There lived at this time at Cambridge, an old friend and schoolmate of Howe's by the name of George Fisher, who had shortly before this time inherited a little money. Howe interested him in the invention. Fisher promised, for a half interest, to board Howe's family while he was making the machine, and to advance five hundred dollars for tools and materials. Fisher said afterwards: "I was the only one of his neighbors and friends . . . who had any confidence in the success of the invention. Howe was looked upon as very visionary in undertaking anything of the kind, and I was thought very foolish in assisting him."

All through the winter of 1845, Howe toiled. He had the machine he wanted to make so vividly in mind that he worked almost as if he had a model before him. By May the first machine was complete, and in July he did with it all the sewing on two suits of woolen clothes, one suit for himself and one for Mr. Fisher.

Howe sewing machine


Howe's model was a strange-looking sewing machine. Every part has been improved, and many new ones have been added, but every one of the millions of sewing machines made since, owes at least one essential part to this machine, built in 1845. The way it sews is simple enough. The curved needle, with an eye at the point, carries the thread through the cloth, and the loop of the needle thread is locked by a thread passed through this loop by the shuttle. The materials are hung on the pins of the baster plate, which carries the goods along in front of the needle. The baster plate was the weakest part of the machine. The seam that could be made without stopping was short, and only straight seams could be sewed.

Exhibiting the Machine

The model was no sooner complete than off Howe carried it to one of the clothing shops of Cambridge. He offered to sew any kind of garment brought to him. The incredulous tailors and seamstresses brought shirts, waists, skirts, and trousers, and were amazed to see the seams sewed perfectly, at the rate of two hundred and fifty stitches a minute, which is about seven times as fast as handwork. For two whole weeks, he sewed seams for all comers.

Finally he challenged five of the fastest seamstresses in the shop to a sewing contest. Ten seams of equal length were laid out. One seam was given to each of the five seamstresses and five seams to Howe. Howe was through first, and besides, the umpire of the contest, a tailor, said that the work done on the machine was the neatest and the strongest.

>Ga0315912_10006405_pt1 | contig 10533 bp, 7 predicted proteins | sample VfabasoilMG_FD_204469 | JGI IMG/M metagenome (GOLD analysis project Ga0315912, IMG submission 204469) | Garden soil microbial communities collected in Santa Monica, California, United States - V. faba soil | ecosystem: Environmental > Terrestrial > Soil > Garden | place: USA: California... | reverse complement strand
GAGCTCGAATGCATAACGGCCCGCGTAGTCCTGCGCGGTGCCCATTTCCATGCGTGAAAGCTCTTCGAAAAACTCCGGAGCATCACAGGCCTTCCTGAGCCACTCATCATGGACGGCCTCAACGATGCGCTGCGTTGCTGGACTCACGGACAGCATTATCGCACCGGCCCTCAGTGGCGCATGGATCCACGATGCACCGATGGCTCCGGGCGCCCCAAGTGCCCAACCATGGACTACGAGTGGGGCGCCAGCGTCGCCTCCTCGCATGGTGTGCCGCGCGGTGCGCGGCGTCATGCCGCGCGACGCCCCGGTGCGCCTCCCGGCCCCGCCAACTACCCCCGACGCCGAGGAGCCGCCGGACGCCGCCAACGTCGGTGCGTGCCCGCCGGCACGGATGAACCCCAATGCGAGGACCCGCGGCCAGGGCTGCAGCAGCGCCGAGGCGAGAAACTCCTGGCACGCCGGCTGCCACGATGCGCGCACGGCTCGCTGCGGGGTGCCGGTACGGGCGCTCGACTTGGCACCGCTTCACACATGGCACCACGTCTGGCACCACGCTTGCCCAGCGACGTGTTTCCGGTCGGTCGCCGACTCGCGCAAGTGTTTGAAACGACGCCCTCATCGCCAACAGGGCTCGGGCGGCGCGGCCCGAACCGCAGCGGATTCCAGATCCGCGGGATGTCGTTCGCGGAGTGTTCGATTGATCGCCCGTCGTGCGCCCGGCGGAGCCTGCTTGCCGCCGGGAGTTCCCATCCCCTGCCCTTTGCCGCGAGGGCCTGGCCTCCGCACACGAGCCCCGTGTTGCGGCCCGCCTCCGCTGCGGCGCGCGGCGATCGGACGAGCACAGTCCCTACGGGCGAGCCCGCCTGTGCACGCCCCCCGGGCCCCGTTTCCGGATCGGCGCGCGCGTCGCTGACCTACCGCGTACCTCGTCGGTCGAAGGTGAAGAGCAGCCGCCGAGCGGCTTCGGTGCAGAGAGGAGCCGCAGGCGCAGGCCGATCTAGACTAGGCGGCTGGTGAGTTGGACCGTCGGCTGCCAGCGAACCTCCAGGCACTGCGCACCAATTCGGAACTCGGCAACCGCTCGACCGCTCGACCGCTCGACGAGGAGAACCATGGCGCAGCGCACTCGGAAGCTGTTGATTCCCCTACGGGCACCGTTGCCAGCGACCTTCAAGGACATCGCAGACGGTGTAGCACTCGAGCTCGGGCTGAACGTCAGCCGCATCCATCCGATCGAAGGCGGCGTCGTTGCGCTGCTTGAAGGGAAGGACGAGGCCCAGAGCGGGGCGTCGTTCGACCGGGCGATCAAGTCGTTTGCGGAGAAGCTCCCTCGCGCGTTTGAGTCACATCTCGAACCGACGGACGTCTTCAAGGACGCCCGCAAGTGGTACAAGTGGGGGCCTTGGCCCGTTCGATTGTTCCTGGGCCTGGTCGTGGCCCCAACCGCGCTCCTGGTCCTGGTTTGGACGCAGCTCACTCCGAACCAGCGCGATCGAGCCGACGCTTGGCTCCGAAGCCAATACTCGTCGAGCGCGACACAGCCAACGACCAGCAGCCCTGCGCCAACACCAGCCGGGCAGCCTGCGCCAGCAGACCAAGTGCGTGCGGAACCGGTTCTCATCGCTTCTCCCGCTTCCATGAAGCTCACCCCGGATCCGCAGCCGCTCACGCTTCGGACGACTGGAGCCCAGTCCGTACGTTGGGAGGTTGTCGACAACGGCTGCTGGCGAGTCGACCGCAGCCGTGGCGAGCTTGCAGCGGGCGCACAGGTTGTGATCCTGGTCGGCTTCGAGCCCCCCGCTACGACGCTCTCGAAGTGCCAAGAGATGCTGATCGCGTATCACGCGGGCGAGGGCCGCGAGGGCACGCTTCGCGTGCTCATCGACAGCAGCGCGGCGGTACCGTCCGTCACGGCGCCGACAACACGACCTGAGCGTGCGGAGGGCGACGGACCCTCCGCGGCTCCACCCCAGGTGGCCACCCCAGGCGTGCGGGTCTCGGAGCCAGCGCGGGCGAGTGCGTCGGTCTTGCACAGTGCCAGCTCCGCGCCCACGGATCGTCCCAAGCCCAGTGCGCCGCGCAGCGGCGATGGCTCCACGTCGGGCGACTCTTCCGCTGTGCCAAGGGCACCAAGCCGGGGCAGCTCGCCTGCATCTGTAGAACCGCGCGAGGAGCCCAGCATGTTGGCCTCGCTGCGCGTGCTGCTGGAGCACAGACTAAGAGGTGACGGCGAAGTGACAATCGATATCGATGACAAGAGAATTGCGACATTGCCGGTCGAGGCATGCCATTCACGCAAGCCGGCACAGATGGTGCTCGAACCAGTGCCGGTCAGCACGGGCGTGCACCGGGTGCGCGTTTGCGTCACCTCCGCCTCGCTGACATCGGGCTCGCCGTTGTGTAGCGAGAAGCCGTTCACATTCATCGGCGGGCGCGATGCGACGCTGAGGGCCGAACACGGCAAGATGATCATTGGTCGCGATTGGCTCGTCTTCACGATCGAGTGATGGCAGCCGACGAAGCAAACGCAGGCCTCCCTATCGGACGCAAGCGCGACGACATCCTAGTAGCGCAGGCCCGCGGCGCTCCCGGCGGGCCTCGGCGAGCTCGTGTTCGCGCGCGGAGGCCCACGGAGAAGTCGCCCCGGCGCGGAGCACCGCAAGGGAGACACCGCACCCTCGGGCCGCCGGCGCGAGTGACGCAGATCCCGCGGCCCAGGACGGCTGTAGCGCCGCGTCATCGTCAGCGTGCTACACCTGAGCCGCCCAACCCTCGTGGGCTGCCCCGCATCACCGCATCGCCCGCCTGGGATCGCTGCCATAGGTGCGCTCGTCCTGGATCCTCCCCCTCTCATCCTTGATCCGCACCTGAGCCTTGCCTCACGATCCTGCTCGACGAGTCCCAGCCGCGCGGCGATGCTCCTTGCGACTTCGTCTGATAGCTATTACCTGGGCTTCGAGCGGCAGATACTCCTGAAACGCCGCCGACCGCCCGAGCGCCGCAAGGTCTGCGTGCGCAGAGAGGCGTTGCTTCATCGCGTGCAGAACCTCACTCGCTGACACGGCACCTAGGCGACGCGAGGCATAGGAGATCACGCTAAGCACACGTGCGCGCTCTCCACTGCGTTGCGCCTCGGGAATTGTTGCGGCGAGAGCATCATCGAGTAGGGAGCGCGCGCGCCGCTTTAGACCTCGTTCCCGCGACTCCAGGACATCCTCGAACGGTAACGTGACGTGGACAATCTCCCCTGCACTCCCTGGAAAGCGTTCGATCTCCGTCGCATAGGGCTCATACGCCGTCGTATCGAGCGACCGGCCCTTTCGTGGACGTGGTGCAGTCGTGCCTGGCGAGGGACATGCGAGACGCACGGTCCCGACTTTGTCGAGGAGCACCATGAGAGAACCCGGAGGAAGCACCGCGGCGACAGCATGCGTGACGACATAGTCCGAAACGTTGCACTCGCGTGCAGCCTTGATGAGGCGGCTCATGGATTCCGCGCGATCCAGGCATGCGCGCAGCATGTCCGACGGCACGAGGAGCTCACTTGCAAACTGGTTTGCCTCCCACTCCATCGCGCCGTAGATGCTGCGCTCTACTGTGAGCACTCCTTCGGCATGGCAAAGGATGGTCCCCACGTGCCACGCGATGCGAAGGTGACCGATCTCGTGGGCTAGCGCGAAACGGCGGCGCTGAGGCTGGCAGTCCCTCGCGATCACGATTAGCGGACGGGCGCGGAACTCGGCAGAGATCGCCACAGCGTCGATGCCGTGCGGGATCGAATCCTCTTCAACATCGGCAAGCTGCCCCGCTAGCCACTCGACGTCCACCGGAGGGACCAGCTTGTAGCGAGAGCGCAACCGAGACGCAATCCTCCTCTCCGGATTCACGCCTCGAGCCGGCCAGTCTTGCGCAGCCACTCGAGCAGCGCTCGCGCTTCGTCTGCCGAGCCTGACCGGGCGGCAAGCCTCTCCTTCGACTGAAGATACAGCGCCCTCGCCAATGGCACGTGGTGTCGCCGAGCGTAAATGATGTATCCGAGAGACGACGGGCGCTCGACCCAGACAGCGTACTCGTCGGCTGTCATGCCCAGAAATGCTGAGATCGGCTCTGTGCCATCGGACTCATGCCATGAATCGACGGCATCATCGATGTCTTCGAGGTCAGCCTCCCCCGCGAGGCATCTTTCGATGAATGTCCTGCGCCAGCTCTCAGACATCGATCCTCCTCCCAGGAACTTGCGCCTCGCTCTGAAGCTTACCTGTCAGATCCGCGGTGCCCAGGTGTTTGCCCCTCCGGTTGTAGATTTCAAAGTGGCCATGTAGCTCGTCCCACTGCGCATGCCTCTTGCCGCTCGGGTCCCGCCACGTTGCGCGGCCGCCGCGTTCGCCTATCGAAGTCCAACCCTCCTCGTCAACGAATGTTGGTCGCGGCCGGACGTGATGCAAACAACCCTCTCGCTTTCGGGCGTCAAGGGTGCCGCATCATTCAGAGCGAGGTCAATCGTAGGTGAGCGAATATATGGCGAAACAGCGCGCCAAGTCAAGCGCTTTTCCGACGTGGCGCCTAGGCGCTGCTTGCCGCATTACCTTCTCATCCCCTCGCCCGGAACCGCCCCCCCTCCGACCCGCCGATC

One might suppose that Howe would at once have been flooded with requests for machines. But not one tailor, nor a single individual customer came forward with an order.

Nor did Fisher and Howe have any better success at Washington, in the summer of 1846, where they went to take a model and secure a patent. While there, they exhibited the machine at a fair. They had an enjoyable time and heard "Ah's!" and "Oh's!" on all sides, but not one voice was heard by their anxious ears, asking to buy or even to rent a machine.

Fisher was now discouraged. The machine had been known to the public for more than a year, and not a single one had been sold. He had boarded Howe and his family for almost two years, besides advancing in all about two thousand dollars.

"I lost confidence," said Fisher, "in the machine's ever paying anything."

Offering the Machine to England

Howe was not to give up so easily. Borrowing money from his father, he sent his brother Amasa to England, to see what could be done there. The first man to buy one of Howe's machines was William Thomas, of London. Thomas had a large factory in which he made corsets, carpetbags, and shoes. Seeing the value of the machine for his business, he bought the one Amasa had with him, for twelve hundred and fifty dollars. This was a poor bargain, because it also included the right to use as many other machines as Thomas might need. Thomas was to get also an English patent on the invention, promising to pay the inventor a royalty of fifteen dollars on each machine sold in England. Thomas patented the invention, but later refused to pay the promised royalty. By his foresight, along with his dishonesty, Thomas probably made on his investment of twelve hundred and fifty dollars, a net profit of a million dollars.